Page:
Long-term Commitment, Sherman Watson Jr. gives his all—and 49 years of service—to Pitt’s School of Dental Medicine

Issue Date: 
February 16, 2009


For Sherman G. Watson Jr., finding satisfaction in a job well done is one of life’s greatest pleasures. The Churchill, Pa., resident is driven by a “no excuses” work ethic that inspires him to perform all tasks to the best of his ability.

This devotion has been an asset to the University of Pittsburgh’s School of Dental Medicine, where Watson works as an outpatient service assistant. He is one of nine professionals responsible for sterilizing the dental school’s tools and equipment.

The various duties that Watson performs on a daily basis play a vital role in the dental school’s operations, yet the job lends itself to few public accolades. Nevertheless, Watson says he understands the importance of his work and takes great pride in delivering safe materials to the school’s doctors and patients. And this sense of pride has only grown over the past 49 years.

That’s right—49 years.

It was May of 1960. Dwight D. Eisenhower was president of the United States, Elvis Presley’s Stuck On You was the No. 1 record in the country, and a tall, soft-spoken young man named Sherman Watson Jr. walked into the University’s Salk Hall for the first day of the only job of his adult life. Like most recent high school graduates, Sherman was unsure of his future, but he knew that hard work and dedication were the only reliable paths toward success.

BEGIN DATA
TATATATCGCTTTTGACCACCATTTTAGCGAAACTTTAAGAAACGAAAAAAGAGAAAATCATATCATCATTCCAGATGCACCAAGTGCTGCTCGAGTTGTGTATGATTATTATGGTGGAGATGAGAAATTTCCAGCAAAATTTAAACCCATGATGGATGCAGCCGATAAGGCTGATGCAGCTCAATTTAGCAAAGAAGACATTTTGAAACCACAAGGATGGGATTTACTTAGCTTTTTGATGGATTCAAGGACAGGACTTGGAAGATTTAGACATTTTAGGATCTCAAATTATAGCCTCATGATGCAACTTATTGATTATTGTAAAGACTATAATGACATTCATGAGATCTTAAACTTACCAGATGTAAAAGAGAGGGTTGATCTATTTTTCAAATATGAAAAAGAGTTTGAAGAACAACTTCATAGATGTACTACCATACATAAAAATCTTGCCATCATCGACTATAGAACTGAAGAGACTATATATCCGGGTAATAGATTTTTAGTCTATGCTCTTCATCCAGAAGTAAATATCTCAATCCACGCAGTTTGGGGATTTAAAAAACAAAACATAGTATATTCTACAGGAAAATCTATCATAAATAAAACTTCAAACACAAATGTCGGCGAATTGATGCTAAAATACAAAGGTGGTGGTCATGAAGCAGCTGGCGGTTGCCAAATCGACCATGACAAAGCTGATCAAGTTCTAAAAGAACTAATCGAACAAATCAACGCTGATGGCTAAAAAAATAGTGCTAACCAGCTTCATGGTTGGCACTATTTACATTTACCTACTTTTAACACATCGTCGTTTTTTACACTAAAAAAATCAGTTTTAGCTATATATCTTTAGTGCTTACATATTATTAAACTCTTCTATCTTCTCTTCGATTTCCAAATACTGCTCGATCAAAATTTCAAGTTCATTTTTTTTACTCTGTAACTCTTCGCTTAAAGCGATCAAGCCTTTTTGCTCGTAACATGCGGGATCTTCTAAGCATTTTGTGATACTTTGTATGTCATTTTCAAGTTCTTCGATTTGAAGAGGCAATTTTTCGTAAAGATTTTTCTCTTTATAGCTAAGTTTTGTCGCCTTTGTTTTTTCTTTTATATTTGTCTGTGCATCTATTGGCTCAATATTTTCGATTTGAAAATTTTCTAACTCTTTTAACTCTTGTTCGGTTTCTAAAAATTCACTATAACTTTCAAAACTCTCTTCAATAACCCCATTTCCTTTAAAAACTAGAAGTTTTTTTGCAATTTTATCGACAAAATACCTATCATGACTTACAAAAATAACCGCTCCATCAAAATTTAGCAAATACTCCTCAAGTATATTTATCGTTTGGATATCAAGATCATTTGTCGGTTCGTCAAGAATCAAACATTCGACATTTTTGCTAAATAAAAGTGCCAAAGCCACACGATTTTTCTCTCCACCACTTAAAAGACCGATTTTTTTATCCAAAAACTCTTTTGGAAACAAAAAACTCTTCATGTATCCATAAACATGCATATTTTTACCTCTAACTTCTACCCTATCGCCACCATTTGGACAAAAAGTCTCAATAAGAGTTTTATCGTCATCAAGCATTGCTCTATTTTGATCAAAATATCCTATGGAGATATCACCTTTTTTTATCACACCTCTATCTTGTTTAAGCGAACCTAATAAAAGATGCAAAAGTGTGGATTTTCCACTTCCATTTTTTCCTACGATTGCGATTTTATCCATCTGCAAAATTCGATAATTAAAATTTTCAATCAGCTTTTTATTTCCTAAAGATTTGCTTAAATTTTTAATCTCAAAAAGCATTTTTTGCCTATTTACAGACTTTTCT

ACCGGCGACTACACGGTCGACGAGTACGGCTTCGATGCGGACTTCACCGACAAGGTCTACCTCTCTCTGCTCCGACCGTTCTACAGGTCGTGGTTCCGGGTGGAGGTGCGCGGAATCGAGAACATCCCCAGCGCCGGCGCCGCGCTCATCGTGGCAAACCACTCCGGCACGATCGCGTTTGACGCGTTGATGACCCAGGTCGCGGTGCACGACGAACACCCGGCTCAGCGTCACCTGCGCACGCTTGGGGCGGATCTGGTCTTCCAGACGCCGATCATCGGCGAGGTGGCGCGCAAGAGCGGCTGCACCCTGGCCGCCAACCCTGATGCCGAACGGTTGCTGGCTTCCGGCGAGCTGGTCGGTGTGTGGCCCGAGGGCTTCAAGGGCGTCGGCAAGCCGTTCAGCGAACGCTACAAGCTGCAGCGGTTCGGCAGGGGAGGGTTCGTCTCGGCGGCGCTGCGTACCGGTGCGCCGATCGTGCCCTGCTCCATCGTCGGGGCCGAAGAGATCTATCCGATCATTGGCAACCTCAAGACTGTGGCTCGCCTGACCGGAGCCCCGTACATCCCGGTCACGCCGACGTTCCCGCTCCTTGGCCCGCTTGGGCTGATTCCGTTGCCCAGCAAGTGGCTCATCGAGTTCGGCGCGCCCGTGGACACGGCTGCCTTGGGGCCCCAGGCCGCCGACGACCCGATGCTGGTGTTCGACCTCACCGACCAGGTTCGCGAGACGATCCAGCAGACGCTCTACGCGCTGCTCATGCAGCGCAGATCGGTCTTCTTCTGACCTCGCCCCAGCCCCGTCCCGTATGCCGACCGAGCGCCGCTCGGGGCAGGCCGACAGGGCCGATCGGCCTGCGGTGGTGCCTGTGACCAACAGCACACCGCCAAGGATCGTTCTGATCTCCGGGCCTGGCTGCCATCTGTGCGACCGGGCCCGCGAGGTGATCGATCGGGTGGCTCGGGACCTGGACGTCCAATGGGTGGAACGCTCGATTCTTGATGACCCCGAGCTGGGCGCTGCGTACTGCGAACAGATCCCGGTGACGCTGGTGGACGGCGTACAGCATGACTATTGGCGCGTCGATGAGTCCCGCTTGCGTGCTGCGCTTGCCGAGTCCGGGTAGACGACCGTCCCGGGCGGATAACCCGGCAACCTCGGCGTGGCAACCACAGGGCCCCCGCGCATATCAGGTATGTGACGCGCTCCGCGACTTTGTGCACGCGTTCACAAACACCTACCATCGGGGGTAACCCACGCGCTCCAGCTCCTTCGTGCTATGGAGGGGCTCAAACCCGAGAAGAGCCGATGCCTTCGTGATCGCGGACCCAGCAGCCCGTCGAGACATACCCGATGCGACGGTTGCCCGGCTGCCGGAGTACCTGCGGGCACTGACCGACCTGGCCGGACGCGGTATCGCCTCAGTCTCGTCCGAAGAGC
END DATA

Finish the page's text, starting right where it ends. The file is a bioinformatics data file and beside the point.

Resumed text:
“I don’t think anyone ever knows for sure how his life will turn out, but when you pray for the best and you work hard at everything you do, things usually work themselves out,” says Watson, whose original post-high school aspirations of serving in the military were derailed by a severe asthma condition. “You can’t think about what could have been or what would have been if this, that, or the other had happened. A man has to do the best with what he’s been given and take advantage of the gifts that life gives him.”

For Watson, among the greatest gifts life gave him were the working-class values passed down from his parents, Maria and Sherman G. Watson Sr. As a first-generation Pittsburgher growing up in Homewood, Watson recalls his father often working multiple jobs in order to provide his family with food and shelter.

“My mother was a housewife, so she was always around. My father was a little bit of a different story.” As a youngster, Watson recalls his father working as a porter, a crane worker, and a furnace operator, among many other positions. “My father wasn’t there as much, but we all understood he was working hard for the good of the family.”

Watson says that his father taught by example, and it was through watching his father’s sacrifices that he developed his own “no excuses” approach toward life and work.

For Watson, the opportunity to work for the University of Pittsburgh also stemmed from his father, who, at that time, worked with the University’s lab animals. According to Watson, his father was able to convince officials in Salk Hall that his son was as hard a worker as he was. Watson has been working ever since to prove his father right.